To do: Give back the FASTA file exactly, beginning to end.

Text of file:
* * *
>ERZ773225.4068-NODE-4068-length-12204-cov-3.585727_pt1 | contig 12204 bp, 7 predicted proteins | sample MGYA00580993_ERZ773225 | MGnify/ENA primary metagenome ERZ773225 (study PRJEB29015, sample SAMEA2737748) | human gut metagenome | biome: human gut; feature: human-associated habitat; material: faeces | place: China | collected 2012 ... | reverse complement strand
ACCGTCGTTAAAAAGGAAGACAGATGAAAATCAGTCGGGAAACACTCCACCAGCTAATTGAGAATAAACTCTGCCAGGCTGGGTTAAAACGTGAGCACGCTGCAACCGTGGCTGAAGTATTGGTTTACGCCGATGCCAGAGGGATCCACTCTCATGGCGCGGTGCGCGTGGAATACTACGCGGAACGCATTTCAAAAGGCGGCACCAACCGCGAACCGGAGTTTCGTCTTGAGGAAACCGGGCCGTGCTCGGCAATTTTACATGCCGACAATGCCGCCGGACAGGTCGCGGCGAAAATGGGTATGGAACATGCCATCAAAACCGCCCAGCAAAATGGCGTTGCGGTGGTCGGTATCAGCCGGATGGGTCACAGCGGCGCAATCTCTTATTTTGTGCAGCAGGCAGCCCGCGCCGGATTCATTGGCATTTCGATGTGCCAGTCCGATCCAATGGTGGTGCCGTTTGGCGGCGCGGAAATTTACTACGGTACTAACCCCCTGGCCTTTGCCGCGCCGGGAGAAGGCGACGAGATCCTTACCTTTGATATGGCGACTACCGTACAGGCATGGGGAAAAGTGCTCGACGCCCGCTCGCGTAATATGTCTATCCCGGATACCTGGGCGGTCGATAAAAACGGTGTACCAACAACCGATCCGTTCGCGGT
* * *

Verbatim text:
>ERZ773225.4068-NODE-4068-length-12204-cov-3.585727_pt1 | contig 12204 bp, 7 predicted proteins | sample MGYA00580993_ERZ773225 | MGnify/ENA primary metagenome ERZ773225 (study PRJEB29015, sample SAMEA2737748) | human gut metagenome | biome: human gut; feature: human-associated habitat; material: faeces | place: China | collected 2012 ... | reverse complement strand
ACCGTCGTTAAAAAGGAAGACAGATGAAAATCAGTCGGGAAACACTCCACCAGCTAATTGAGAATAAACTCTGCCAGGCTGGGTTAAAACGTGAGCACGCTGCAACCGTGGCTGAAGTATTGGTTTACGCCGATGCCAGAGGGATCCACTCTCATGGCGCGGTGCGCGTGGAATACTACGCGGAACGCATTTCAAAAGGCGGCACCAACCGCGAACCGGAGTTTCGTCTTGAGGAAACCGGGCCGTGCTCGGCAATTTTACATGCCGACAATGCCGCCGGACAGGTCGCGGCGAAAATGGGTATGGAACATGCCATCAAAACCGCCCAGCAAAATGGCGTTGCGGTGGTCGGTATCAGCCGGATGGGTCACAGCGGCGCAATCTCTTATTTTGTGCAGCAGGCAGCCCGCGCCGGATTCATTGGCATTTCGATGTGCCAGTCCGATCCAATGGTGGTGCCGTTTGGCGGCGCGGAAATTTACTACGGTACTAACCCCCTGGCCTTTGCCGCGCCGGGAGAAGGCGACGAGATCCTTACCTTTGATATGGCGACTACCGTACAGGCATGGGGAAAAGTGCTCGACGCCCGCTCGCGTAATATGTCTATCCCGGATACCTGGGCGGTCGATAAAAACGGTGTACCAACAACCGATCCGTTCGCGGT